Florida (1), Texas (1), North Dakota (2), and Minnesota (see below) have joined 25 other states reporting sick people in the multistate E. coli O157:H7 outbreak linked to tainted romaine lettuce, according to a Centers for Disease Control and Prevention (CDC) update.

In Minnesota, ten cases of E. coli O157 infection in residents have recently been identified and linked to the multi-state outbreak. Illness onset dates range from April 20 through May 2. The cases are from both metro and greater Minnesota counties

E. coli mapAs of Tuesday,  149 people infected with the outbreak strain of E. coli O157:H7 have been reported from 29 states. Sixty-four people required hospitalization including 17 people who developed hemolytic uremic syndrome, a type of kidney failure. One death was reported from California.

State and local health officials continue to interview ill people to ask about the foods they ate and other exposures they had before they became ill. Of the 112 people interviewed, 102 (91%) reported eating romaine lettuce in the week before their illness started.

According to an FDA update Wednesday:

The FDA is continuing to investigate illnesses related to romaine lettuce from the Yuma growing region. We are working to identify multiple distribution channels that can explain the entirety of the nation-wide outbreak and are tracing back from multiple groupings of ill people located in diverse geographic areas.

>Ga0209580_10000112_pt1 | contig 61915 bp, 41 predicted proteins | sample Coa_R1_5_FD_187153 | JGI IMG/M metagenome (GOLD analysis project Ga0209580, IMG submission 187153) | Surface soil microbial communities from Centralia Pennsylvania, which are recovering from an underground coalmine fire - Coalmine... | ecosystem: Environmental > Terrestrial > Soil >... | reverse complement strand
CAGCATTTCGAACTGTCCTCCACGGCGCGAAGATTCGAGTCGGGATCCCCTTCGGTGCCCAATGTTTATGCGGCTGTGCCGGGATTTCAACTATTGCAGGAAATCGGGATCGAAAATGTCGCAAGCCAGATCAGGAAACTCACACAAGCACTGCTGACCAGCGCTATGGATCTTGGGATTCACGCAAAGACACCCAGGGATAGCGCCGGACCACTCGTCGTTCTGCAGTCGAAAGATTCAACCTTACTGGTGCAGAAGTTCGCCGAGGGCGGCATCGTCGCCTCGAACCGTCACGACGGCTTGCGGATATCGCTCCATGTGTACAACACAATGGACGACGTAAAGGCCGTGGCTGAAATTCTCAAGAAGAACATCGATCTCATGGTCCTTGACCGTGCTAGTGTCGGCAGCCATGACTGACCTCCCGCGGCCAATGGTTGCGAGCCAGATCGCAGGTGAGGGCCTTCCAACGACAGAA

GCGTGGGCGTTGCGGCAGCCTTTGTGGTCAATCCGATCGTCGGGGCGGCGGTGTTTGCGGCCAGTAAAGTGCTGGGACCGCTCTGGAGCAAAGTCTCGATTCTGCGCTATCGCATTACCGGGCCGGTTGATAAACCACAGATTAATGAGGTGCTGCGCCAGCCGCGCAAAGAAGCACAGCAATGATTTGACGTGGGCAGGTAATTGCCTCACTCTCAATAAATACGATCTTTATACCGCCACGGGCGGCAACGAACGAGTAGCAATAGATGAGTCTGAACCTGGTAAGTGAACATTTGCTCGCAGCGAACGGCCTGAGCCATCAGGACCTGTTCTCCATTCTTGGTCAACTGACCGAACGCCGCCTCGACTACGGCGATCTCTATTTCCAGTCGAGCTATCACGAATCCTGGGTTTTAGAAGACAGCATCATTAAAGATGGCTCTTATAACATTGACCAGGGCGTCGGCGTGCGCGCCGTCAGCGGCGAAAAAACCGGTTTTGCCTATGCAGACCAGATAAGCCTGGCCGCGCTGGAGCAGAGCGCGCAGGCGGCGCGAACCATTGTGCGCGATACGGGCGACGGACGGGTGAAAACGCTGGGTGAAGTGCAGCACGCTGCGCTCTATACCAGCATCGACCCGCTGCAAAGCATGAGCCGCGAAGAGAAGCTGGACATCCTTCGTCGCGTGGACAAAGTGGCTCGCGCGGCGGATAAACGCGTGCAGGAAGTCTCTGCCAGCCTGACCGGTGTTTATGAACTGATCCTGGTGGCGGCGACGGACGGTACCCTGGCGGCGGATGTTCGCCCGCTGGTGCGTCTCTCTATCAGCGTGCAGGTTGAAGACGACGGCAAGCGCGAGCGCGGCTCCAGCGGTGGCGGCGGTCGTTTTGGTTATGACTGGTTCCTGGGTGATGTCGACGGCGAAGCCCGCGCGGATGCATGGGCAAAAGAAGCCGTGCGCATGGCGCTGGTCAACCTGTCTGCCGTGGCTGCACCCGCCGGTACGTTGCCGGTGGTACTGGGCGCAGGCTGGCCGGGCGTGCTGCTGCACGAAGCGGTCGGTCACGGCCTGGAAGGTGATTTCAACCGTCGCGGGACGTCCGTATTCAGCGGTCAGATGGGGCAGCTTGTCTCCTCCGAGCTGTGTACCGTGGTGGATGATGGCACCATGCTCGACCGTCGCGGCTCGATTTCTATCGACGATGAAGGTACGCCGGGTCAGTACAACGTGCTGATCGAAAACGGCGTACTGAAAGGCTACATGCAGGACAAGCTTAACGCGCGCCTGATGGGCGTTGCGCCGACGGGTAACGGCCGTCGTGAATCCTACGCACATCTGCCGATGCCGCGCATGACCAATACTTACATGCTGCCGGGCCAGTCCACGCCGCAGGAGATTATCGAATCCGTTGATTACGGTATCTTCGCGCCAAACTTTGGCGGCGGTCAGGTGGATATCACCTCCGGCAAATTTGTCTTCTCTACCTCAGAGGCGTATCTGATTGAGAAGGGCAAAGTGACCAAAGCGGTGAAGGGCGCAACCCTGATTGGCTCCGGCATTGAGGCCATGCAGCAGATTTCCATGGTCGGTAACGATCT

The FDA has identified one farm as the source of the whole-head romaine lettuce that sickened several people at a correctional facility in Alaska. However, the agency has not determined where in the supply chain the contamination occurred. The agency is examining all possibilities, including that contamination may have occurred at any point along the growing, harvesting, packaging, and distribution chain before reaching the Alaska correctional facility where it was served.

All of the lettuce in question from this farm was harvested during March 5-16 and is past its 21-day shelf life. Because the growing season in the Yuma region is at its end, the farm is not growing any lettuce at this time.

Most of the illnesses in this outbreak are not linked to romaine lettuce from this farm, and are associated with chopped romaine lettuce. The agency is investigating dozens of other fields as potential sources of the chopped romaine lettuce and will share information as it becomes available.

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To date, the FDA also has no evidence that other types of lettuce, or romaine lettuce grown outside of the Yuma growing region, are involved in this outbreak.

Symptoms of illness caused by E. coli O157 typically include stomach cramps and diarrhea, often with bloody stools, but only a low-grade or no fever. People typically become ill two to five days after exposure, but this period can range from one to eight days. Most people recover in five to 10 days. However, E. coliO157 infections sometimes lead to HUS. Those most at risk of developing complications from E. coli O157 include children younger than 10, the elderly, and those with weakened immune systems.

Diarrhea associated with E. coli O157 infections should not be treated with antibiotics, as this practice might promote the development of HUS.